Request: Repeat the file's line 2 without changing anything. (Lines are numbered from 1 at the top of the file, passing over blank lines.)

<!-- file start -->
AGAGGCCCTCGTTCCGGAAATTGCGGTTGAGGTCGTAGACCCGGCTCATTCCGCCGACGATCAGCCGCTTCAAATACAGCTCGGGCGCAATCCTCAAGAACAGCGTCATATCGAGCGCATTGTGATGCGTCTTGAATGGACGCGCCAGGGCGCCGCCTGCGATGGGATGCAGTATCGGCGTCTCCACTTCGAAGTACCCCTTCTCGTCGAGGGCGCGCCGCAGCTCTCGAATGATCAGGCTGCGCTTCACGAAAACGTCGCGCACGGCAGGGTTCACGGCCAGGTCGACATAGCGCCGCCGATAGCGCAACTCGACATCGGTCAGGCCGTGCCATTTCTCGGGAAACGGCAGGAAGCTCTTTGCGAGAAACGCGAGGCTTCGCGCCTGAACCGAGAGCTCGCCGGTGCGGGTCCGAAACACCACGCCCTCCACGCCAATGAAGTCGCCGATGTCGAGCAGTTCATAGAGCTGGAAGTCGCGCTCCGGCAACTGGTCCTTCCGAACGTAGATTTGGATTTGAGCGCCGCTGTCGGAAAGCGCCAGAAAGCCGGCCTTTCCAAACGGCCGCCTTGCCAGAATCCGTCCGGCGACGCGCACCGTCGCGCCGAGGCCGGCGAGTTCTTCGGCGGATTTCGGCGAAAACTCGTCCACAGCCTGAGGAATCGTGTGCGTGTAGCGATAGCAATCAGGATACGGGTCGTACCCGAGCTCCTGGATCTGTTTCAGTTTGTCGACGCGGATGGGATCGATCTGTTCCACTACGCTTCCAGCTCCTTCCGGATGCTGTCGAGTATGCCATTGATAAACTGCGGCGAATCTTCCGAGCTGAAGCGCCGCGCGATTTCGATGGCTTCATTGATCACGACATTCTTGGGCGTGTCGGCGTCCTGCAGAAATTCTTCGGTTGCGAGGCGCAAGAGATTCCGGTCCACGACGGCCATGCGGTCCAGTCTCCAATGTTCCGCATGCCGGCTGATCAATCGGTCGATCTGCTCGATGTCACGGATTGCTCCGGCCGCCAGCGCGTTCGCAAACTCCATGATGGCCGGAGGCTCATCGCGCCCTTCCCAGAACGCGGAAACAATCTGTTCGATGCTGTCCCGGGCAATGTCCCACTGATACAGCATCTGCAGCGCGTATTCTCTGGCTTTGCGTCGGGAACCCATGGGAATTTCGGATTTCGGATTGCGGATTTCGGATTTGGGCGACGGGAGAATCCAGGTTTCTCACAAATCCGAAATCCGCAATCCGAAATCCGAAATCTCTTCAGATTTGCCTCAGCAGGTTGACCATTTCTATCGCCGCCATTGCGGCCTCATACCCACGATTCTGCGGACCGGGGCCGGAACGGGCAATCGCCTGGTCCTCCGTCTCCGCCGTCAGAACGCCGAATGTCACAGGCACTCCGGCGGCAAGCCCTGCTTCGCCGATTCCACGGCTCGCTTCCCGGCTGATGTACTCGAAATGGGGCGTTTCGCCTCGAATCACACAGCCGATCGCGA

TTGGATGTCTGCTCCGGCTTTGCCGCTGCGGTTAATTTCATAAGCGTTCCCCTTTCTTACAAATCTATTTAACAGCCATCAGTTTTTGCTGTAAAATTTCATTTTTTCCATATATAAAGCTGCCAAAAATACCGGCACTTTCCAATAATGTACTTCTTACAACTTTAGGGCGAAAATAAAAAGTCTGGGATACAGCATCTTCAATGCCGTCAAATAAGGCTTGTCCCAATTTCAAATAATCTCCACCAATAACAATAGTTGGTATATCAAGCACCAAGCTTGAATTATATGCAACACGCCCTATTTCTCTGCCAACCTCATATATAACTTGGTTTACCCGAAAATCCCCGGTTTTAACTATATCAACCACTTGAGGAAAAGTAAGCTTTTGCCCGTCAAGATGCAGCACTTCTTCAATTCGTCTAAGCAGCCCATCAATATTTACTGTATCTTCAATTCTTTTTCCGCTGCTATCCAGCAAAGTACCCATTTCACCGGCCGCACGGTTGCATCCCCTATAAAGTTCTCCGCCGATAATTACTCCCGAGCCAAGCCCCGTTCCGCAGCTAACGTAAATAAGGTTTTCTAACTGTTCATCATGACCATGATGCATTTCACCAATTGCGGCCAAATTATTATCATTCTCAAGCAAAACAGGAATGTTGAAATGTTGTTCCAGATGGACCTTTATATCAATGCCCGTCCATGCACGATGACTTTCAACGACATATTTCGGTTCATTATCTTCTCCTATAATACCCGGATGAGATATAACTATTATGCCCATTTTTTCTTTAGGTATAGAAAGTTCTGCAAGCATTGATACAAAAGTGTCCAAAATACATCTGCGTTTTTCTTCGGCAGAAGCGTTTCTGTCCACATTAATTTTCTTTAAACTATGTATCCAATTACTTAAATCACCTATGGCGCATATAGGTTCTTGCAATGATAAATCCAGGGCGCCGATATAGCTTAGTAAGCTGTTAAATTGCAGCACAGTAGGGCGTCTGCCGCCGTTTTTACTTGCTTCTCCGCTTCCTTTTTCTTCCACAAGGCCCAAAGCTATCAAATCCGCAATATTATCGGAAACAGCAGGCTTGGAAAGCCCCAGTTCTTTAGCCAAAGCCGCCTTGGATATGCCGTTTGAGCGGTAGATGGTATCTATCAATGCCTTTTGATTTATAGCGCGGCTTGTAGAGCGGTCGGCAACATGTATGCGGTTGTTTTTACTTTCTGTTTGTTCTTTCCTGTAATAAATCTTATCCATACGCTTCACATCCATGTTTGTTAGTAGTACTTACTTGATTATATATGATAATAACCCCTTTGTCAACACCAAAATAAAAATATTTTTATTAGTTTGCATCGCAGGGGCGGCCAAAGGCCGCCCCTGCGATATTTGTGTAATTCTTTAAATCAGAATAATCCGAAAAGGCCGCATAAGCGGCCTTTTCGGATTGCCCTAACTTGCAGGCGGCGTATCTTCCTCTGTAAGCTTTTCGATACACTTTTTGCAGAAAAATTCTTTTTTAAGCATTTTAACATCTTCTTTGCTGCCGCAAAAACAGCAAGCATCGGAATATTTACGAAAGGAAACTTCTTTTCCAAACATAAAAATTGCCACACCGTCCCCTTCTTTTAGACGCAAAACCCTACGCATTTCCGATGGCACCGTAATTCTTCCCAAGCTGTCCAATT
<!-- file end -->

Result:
TTGGATGTCTGCTCCGGCTTTGCCGCTGCGGTTAATTTCATAAGCGTTCCCCTTTCTTACAAATCTATTTAACAGCCATCAGTTTTTGCTGTAAAATTTCATTTTTTCCATATATAAAGCTGCCAAAAATACCGGCACTTTCCAATAATGTACTTCTTACAACTTTAGGGCGAAAATAAAAAGTCTGGGATACAGCATCTTCAATGCCGTCAAATAAGGCTTGTCCCAATTTCAAATAATCTCCACCAATAACAATAGTTGGTATATCAAGCACCAAGCTTGAATTATATGCAACACGCCCTATTTCTCTGCCAACCTCATATATAACTTGGTTTACCCGAAAATCCCCGGTTTTAACTATATCAACCACTTGAGGAAAAGTAAGCTTTTGCCCGTCAAGATGCAGCACTTCTTCAATTCGTCTAAGCAGCCCATCAATATTTACTGTATCTTCAATTCTTTTTCCGCTGCTATCCAGCAAAGTACCCATTTCACCGGCCGCACGGTTGCATCCCCTATAAAGTTCTCCGCCGATAATTACTCCCGAGCCAAGCCCCGTTCCGCAGCTAACGTAAATAAGGTTTTCTAACTGTTCATCATGACCATGATGCATTTCACCAATTGCGGCCAAATTATTATCATTCTCAAGCAAAACAGGAATGTTGAAATGTTGTTCCAGATGGACCTTTATATCAATGCCCGTCCATGCACGATGACTTTCAACGACATATTTCGGTTCATTATCTTCTCCTATAATACCCGGATGAGATATAACTATTATGCCCATTTTTTCTTTAGGTATAGAAAGTTCTGCAAGCATTGATACAAAAGTGTCCAAAATACATCTGCGTTTTTCTTCGGCAGAAGCGTTTCTGTCCACATTAATTTTCTTTAAACTATGTATCCAATTACTTAAATCACCTATGGCGCATATAGGTTCTTGCAATGATAAATCCAGGGCGCCGATATAGCTTAGTAAGCTGTTAAATTGCAGCACAGTAGGGCGTCTGCCGCCGTTTTTACTTGCTTCTCCGCTTCCTTTTTCTTCCACAAGGCCCAAAGCTATCAAATCCGCAATATTATCGGAAACAGCAGGCTTGGAAAGCCCCAGTTCTTTAGCCAAAGCCGCCTTGGATATGCCGTTTGAGCGGTAGATGGTATCTATCAATGCCTTTTGATTTATAGCGCGGCTTGTAGAGCGGTCGGCAACATGTATGCGGTTGTTTTTACTTTCTGTTTGTTCTTTCCTGTAATAAATCTTATCCATACGCTTCACATCCATGTTTGTTAGTAGTACTTACTTGATTATATATGATAATAACCCCTTTGTCAACACCAAAATAAAAATATTTTTATTAGTTTGCATCGCAGGGGCGGCCAAAGGCCGCCCCTGCGATATTTGTGTAATTCTTTAAATCAGAATAATCCGAAAAGGCCGCATAAGCGGCCTTTTCGGATTGCCCTAACTTGCAGGCGGCGTATCTTCCTCTGTAAGCTTTTCGATACACTTTTTGCAGAAAAATTCTTTTTTAAGCATTTTAACATCTTCTTTGCTGCCGCAAAAACAGCAAGCATCGGAATATTTACGAAAGGAAACTTCTTTTCCAAACATAAAAATTGCCACACCGTCCCCTTCTTTTAGACGCAAAACCCTACGCATTTCCGATGGCACCGTAATTCTTCCCAAGCTGTCCAATT